A more challenging environment

The motivation behind creating such a ‘universe’ is to so I have somewhere where simulated cells can exist. The idea is that the universe will contain different niches that organisms can adapt to. For example, organisms might adapt to different temperatures. If metabolites have different buoyancies, they will accumulate in different areas, and organisms would hopefully adapt to preferring different metabolite concentrations. However, the number of niches in this simulation would be very limited, so I’ve started to create a more ambitious model.

In this model, additional niches were created by creating, different depths to the water. On the surface, this might not seem to create any further niches since it is removing sectors. However, I’m also changing the way the universe get energy. While a heated sector at the bottom of the pool of water might be a good simulation of a black smoker, I wanted a more familiar environment, heated by the sun. Therefore, in my new simulation light enters the simulation from the top. It is partially absorbed by the a few sectors of air, and sectors of water, and what remains is absorbed by the rock. Absorbing light causes the sectors to gain energy, which they can then radiate to other sectors. The rock in the shallows therefore heat up quickly, warming the water above, while the rock in the depths sees little light and remains cool.

The addition of light to the simulation will provide energy for my cells which will do the equivalent of photosynthesis. In addition, I added a day-night cycle to the light, so intensity increases for the first half of the day, and decreases in the second half, as indicated by the colour and position of the sun that looks like it was drawn by a child. Half the simulation is then spent in the dark. This will hopefully provide the selection pressure for regulatory systems to evolve, and perhaps create organisms that specialise at using different intensities of light. Below shows the simulation early in morning with a low sun (though the angle of light doesn’t change), beginning to warm the sectors. Due to the starting parameters, the rock is being cooled by the water. The rock is much cooler along the bottom as below, off the bottom of the simulation are sectors with a fixed temperature. Unlike the previous simulation, the sector on the far right are now considered to neighbour those on the far left.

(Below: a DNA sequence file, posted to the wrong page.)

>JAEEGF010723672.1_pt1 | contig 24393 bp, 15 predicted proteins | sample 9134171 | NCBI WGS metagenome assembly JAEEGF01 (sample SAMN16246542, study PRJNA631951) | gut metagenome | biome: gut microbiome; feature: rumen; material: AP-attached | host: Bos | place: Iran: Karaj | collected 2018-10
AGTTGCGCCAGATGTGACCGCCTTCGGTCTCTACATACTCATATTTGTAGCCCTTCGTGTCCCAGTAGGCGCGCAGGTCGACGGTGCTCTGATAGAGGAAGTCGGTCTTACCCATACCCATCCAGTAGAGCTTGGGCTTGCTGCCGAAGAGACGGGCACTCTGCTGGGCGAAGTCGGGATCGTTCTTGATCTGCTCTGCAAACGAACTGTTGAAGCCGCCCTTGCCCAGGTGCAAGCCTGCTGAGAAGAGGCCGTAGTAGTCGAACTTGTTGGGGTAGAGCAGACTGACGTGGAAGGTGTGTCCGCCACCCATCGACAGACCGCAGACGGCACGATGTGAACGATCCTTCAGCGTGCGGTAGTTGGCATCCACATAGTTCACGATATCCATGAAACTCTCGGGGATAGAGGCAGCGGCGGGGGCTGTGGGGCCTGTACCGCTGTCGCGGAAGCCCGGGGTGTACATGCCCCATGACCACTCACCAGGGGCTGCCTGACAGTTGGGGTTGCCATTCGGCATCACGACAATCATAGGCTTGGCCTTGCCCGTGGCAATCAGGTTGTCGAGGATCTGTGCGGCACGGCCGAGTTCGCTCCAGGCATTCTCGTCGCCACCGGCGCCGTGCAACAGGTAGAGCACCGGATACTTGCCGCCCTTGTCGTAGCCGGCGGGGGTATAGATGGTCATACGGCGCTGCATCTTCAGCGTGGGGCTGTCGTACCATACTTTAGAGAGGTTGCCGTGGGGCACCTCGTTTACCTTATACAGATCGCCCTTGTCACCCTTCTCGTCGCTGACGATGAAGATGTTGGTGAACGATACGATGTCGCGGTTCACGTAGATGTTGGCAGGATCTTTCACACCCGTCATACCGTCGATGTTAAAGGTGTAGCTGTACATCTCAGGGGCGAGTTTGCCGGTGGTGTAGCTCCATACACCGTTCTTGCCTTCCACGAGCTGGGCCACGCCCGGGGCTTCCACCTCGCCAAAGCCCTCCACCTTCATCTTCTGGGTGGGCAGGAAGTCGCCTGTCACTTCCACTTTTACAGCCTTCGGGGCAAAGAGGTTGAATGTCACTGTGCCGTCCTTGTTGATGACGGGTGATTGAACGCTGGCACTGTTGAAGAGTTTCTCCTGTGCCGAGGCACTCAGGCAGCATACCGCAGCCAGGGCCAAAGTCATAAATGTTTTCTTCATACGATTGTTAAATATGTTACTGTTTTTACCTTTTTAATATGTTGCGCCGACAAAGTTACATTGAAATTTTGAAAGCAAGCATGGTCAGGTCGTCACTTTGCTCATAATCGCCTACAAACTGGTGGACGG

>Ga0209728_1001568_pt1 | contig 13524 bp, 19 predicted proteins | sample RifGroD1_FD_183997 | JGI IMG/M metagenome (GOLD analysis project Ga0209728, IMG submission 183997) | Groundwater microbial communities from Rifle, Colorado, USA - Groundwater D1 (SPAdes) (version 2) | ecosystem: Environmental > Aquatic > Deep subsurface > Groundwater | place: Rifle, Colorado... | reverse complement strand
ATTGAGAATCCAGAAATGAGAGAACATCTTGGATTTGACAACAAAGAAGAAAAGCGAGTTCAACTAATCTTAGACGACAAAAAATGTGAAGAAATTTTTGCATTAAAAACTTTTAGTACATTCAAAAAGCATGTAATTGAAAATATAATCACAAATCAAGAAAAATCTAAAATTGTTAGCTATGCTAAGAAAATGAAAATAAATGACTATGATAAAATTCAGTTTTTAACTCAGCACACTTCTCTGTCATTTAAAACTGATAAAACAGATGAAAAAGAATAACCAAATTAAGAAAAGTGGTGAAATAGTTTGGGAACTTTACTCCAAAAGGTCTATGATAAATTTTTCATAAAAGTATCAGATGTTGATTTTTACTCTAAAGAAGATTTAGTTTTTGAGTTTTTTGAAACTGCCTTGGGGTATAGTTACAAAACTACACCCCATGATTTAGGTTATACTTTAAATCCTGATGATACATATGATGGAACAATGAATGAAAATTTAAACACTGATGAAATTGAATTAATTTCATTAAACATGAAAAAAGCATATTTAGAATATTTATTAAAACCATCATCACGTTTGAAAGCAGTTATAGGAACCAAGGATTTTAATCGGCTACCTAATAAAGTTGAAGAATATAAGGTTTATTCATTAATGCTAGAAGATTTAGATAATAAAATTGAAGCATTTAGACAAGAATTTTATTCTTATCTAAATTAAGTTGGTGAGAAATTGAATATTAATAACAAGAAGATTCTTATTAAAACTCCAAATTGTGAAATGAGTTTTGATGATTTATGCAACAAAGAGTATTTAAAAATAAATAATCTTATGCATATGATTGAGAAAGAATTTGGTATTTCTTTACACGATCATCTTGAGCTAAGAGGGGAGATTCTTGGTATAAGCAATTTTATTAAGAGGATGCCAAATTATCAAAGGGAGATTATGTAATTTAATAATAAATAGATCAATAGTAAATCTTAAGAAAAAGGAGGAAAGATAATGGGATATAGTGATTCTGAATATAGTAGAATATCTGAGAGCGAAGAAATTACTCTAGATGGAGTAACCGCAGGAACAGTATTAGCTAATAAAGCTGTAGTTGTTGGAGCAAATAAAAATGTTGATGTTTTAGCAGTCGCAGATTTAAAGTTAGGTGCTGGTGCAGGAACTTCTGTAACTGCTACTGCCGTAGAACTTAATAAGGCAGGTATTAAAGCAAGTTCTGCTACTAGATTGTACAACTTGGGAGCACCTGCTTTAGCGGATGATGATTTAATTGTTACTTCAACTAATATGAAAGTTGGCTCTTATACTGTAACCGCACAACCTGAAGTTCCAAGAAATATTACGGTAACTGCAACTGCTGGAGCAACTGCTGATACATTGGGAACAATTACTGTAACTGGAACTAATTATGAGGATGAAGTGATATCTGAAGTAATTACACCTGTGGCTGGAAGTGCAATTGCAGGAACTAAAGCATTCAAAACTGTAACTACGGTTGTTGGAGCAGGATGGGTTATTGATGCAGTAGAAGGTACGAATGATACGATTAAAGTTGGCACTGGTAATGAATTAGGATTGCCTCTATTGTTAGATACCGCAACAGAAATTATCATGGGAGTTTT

Later in the day, the light has warmed the exposed rock, which is warming the water (which for the most part, isn’t warmed directly by the sunlight). The air above the rock has also begun to warm. Currently, particles are unable to move between sectors (though energy can be transferred between sectors). This is why the rock is efficiently conducting heat, while air (which is a poor conductor) is efficiently insulating the rock at surface. Later I hope to add the particle-movement equations from the previous simulation to this one, and see what currents can be generated. By allowing water particles to move into sectors of air, I can also create my own weather simulation by tracking temperature and humidity. This should provide a very stimulated environment for any virtual organisms.

In creating this simulation, I had to find a simple way to store the layout of the environment, which I have currently saved as an array of letters standing for Air, Water or Earth. I also finally found a question that Wolfram Alpha can answer: how many atoms are there in a 1m cubed of air? It could even answer the same question for earth (once I was more specific and asked about limestone, which it converted to chalk, but I’m not complaining). I had to go to Wikipedia to find thermal conductances for various materials however. Wolfram Alpha was also a bit hit-and-miss when it came to specific heat capacity, a property that I vaguely remembered from GCSE physics and have been learning about again. I decided to simplify things by make specific heat capacity a function of the number of atoms in an area, thought this doesn’t work well with air, which has a much hight specific heat capacity than its density ought to allow. Again, I’m learning that I don’t understand these simple physical phenomena as well as I first thought. I was pleased to discover, however, that the ratio of conductances for earth, water and air I was using in my simulation, we essentially spot on (namely 1:0.2:0.01 for earth:water:air).

This simulation could easily end up a lot more complex than I first intended and there is much more I still would love to add (e.g. reflecting light, which means I need to find the albedo of earth, water and air). This would result in a very slow simulation. However, I’m currently looking into using the GPU, which should speed things up hugely and might not be too difficult. I will have to write about my experiences attempting to use my GPU for my image evolution algorithm some other time. The result of my experimentation is that there is no easy way to do with my graphics card, but it should be doable on Victoria’s computer (and maybe I should get a new computer).

Post new comment

The content of this field is kept private and will not be shown publicly.